My brother-in-law gave my sister Ottolenghi’s Jerusalem cookbook, and my parents saw it while visiting them. Then Ezra and I visted them and loved looking at the recipes – and then my parents gave it to me for my birthday. We decided pretty quickly that we didn’t just want to try some of the recipes, but we wanted to cook through the entire cookbook. So in August 2014 we started cooking through it, taking a break for a bit after S was born and when we first got to Japan. We finished in May 2016 (but if we’re honest there is one pickle recipe in the back we haven’t made because I can’t find turnips out of season).
A large number of the recipes are spectacularly delicious. Quite a few are also rather labor intensive and very few are quick, weeknight meals. Some call for odd ingredients that we had to substitute or order online (especially when we moved to Japan and lost our International Market!). The International Market was a huge help in finding some of the odder ingredients or finding higher quality tahini than the American grocery stores carry and getting a better deal on spices and fresh herbs. But even with the market it wasn’t the most budget-friendly book to cook through, although it made having meatless nights easier because his vegetable, grain, and side recipes are so delicious you can use them as a main and don’t even miss the meat.
There were only one or two recipes did we not like (and those were ones we had expected to not like). Some weren’t spectacular but were delicious for what they were – like wilted chard. Our most common substitutions were using honey instead of sugar and using ground spices instead of whole ones. We couldn’t find quince so used pears, and iinstead of Jerusalem artichokes – which I have never seen – we used water chestnuts. A budget-minded substitution was using canned artichoke hearts instead of 12 artichoke bottoms.
Most of the time the recipes went off perfectly, but the one thing we always had trouble with was the dishes where rice is cooked in with other things. Our guess is that he had a gas stove, but we did have a gas stove for part of the time we had trouble with it. So I’m not entirely sure what was going on. But we usually ended up adding more water and extending the cooking time a bit. Otherwise we didn’t have any trouble with following the directions or recipes flopping. That said, they never looked quite as beautiful as the pictures, but were still usually safe to make for guests even if we hadn’t cooked them before, and it’s still our go-to for guests.
The cookbook itself is gorgeous, and one of my regrets is not having a cookbook stand that would cover it. We did write notes on all the recipes, but I also got a lot of splashes and grease marks on pages.
It really grew my cooking, too. Using allspice as a savory spice was new to me but now something I love with ground beef. There were also a variety of new techniques (like confit) and skills I learned making things, especially working with phyllo dough. We were introduced to some new ingredients and vegetables (like kohlrabi, although I usually couldn’t find it and used jicama), and used cuts of meat we wouldn’t normally use (I never would have purchased lamb neck, nor guessed it would be so tasty!).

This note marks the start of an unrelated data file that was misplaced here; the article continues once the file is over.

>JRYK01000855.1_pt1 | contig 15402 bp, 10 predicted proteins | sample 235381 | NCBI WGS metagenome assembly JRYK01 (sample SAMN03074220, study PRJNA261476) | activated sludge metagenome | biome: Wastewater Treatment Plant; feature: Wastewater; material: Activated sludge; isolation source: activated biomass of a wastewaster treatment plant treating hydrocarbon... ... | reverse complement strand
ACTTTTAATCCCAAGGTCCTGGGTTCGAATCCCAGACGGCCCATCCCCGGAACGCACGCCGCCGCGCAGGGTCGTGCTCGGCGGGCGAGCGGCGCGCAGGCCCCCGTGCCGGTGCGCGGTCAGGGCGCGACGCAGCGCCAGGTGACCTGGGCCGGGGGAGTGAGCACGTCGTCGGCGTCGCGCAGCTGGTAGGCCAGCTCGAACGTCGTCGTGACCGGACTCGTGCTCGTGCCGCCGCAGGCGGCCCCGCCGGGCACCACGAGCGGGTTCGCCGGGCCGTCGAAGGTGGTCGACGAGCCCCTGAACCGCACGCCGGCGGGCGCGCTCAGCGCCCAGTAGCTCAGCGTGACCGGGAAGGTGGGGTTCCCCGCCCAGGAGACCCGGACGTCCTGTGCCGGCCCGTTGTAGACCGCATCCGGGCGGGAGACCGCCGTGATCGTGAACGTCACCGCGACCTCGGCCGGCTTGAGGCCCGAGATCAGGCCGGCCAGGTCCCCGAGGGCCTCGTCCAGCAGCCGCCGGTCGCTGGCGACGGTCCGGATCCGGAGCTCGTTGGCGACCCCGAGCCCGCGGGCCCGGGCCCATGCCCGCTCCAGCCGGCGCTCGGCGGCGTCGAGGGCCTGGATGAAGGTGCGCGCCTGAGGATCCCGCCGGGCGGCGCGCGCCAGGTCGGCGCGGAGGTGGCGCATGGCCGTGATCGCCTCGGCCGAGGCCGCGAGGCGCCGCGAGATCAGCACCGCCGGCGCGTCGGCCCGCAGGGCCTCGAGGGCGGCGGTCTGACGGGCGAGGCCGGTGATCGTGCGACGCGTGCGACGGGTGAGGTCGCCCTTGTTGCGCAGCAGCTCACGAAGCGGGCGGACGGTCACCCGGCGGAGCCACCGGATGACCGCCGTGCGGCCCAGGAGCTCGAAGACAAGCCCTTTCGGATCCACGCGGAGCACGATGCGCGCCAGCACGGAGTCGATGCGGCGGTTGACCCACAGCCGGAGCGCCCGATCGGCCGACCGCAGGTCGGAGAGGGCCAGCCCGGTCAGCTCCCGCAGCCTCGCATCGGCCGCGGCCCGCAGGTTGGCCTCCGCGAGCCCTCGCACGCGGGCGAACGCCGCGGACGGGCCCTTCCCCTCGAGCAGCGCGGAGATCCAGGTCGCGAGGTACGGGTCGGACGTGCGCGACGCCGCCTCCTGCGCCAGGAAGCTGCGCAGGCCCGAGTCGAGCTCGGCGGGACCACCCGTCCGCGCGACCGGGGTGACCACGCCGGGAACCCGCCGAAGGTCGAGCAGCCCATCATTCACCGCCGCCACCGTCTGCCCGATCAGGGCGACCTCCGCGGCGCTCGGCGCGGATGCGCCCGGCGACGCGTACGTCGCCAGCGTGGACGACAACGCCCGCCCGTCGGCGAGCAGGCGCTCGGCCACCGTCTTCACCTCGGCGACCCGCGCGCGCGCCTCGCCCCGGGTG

He was often very clear about weights and measurements even of produce, which was very helpful, especially as onions come in all sorts of sizes!
For me, having grown up around a lot of these dishes, cooking through was very nostalgic, and there were times I didn’t recognize a recipe but as soon as I bit in memories came flooding back. Some things have a unique twist to them, but some, like his hummus, falafel, baba ghanoush, mejadara – are just like my childhood.
Favorite recipes: (the asterisks are the “best of the best”)
*Roasted sweet potatoes and fresh figs (pg 26). Fresh figs are delicious but not necessary. Oddly enough, they were easier to find *in Japan than in Cali!
Baby spinach salad with dates and almonds (page 30).
Roasted butternut and red onion with tahini and za’atar (page 36) – one we’ve made about 3 times!
Lemony leek meatballs (page 44).
*Pureed beets with yogurt & za’atar (page 53).
Fried cauliflower with tahini (60).
*Roasted cauliflower and hazelnut salad (page 62)
*Butternut squash & tahini spread (page 69).
spicy beet, leek, and walnut salad (73).
roasted potatoes with caramel and prunes (page 86).
sabih (page 91) – but DON’T fry the eggplant! Eggplant just soaks up the oil and it’s gross. Much better grilled!
*balilah (page 102)
basmati and wild rice with chickpeas, currants, and herbs (106)
hummus with lamb neck (page 118)
*burnt eggplant and mograbieh soup (page 141)
spicy freekeh soup with meatballs (page 148)
*lamb stuffed quince with pomegranate (page 155)
*turnip and veal cake (page 156)
*stuffed onions (page 157)
kubbeh hamusta (page 162)
*stuffed eggplant with lamb and pine nuts (page 166)
*chicken with caramelized onion and cardamom rice (page 184). One of Ezra’s top recipes!
*chicken sofrito (page 190). I think our favorite! We have plans to combine this with the veal cake recipe, using the veal cake one but subbing chicken for veal and adding whole cloves of garlic.
*lamb meatballs with barberries, yogurt, and herbs (page 199)
*turkey and zucchini burgers (page 200) – quick for Ottolenghi!
*slow-cooked veal with prunes and leek (page 206) probably my favorite meat one aside from sofrito.
fricassee salad (page 227).
prawns, scallops, and clams with tomato and feta (page 233).
marinated sweet and sour fish (page 238). I didn’t love this, but Ezra did, mostly for how unique it is.
ka’ach bilmalch (page 248)
burekas (page 254)
And we’ll just say ALL of the desserts because I would be listing practically all of them.
We also did all the condiments, and our only issue there was that we’re not big fans of his pickles. The dukkah (page 300) is absolutely delicious and great on salad with dates.